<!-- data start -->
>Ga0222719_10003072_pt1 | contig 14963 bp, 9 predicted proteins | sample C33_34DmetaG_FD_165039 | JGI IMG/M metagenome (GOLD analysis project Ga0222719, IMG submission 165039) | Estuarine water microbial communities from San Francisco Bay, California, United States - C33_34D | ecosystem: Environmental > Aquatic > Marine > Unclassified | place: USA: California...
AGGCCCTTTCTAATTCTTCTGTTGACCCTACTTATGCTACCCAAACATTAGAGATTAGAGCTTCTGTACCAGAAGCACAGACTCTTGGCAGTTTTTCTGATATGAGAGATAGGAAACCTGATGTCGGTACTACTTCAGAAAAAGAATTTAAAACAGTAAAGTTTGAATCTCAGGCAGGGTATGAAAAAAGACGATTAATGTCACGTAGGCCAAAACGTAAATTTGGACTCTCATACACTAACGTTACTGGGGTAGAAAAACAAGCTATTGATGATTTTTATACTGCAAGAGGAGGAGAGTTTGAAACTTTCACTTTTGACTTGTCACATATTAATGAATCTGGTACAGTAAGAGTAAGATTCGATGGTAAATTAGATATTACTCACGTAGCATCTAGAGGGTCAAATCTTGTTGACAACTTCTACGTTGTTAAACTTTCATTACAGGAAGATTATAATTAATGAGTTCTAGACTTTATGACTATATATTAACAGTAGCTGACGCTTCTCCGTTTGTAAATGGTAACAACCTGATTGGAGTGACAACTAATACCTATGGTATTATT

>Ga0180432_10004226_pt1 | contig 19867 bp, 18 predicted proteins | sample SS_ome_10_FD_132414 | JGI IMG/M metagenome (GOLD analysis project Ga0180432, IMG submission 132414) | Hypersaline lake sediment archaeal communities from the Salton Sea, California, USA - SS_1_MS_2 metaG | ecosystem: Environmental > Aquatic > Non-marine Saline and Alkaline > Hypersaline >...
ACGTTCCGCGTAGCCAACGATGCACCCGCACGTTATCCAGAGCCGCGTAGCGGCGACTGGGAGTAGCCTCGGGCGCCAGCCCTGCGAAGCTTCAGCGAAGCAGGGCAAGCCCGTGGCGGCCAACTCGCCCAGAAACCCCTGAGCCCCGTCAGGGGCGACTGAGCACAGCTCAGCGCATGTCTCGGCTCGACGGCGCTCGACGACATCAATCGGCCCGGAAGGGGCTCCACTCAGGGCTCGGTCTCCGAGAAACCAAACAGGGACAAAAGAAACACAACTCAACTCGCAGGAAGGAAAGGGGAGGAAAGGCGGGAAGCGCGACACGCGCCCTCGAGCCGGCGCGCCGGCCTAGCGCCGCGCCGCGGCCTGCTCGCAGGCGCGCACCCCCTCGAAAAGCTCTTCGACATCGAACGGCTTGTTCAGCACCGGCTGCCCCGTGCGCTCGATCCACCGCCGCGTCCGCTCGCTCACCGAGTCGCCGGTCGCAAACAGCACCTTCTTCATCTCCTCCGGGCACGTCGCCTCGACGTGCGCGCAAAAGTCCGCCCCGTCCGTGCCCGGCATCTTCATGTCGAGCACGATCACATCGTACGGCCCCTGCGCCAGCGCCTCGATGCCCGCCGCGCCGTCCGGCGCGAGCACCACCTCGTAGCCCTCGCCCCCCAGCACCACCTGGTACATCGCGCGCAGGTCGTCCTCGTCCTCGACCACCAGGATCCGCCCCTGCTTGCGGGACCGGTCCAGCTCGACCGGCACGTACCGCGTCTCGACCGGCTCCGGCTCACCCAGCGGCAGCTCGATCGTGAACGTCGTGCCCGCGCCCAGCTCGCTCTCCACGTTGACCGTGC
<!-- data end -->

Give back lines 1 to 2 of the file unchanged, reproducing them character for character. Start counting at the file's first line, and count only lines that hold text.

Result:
>Ga0222719_10003072_pt1 | contig 14963 bp, 9 predicted proteins | sample C33_34DmetaG_FD_165039 | JGI IMG/M metagenome (GOLD analysis project Ga0222719, IMG submission 165039) | Estuarine water microbial communities from San Francisco Bay, California, United States - C33_34D | ecosystem: Environmental > Aquatic > Marine > Unclassified | place: USA: California...
AGGCCCTTTCTAATTCTTCTGTTGACCCTACTTATGCTACCCAAACATTAGAGATTAGAGCTTCTGTACCAGAAGCACAGACTCTTGGCAGTTTTTCTGATATGAGAGATAGGAAACCTGATGTCGGTACTACTTCAGAAAAAGAATTTAAAACAGTAAAGTTTGAATCTCAGGCAGGGTATGAAAAAAGACGATTAATGTCACGTAGGCCAAAACGTAAATTTGGACTCTCATACACTAACGTTACTGGGGTAGAAAAACAAGCTATTGATGATTTTTATACTGCAAGAGGAGGAGAGTTTGAAACTTTCACTTTTGACTTGTCACATATTAATGAATCTGGTACAGTAAGAGTAAGATTCGATGGTAAATTAGATATTACTCACGTAGCATCTAGAGGGTCAAATCTTGTTGACAACTTCTACGTTGTTAAACTTTCATTACAGGAAGATTATAATTAATGAGTTCTAGACTTTATGACTATATATTAACAGTAGCTGACGCTTCTCCGTTTGTAAATGGTAACAACCTGATTGGAGTGACAACTAATACCTATGGTATTATT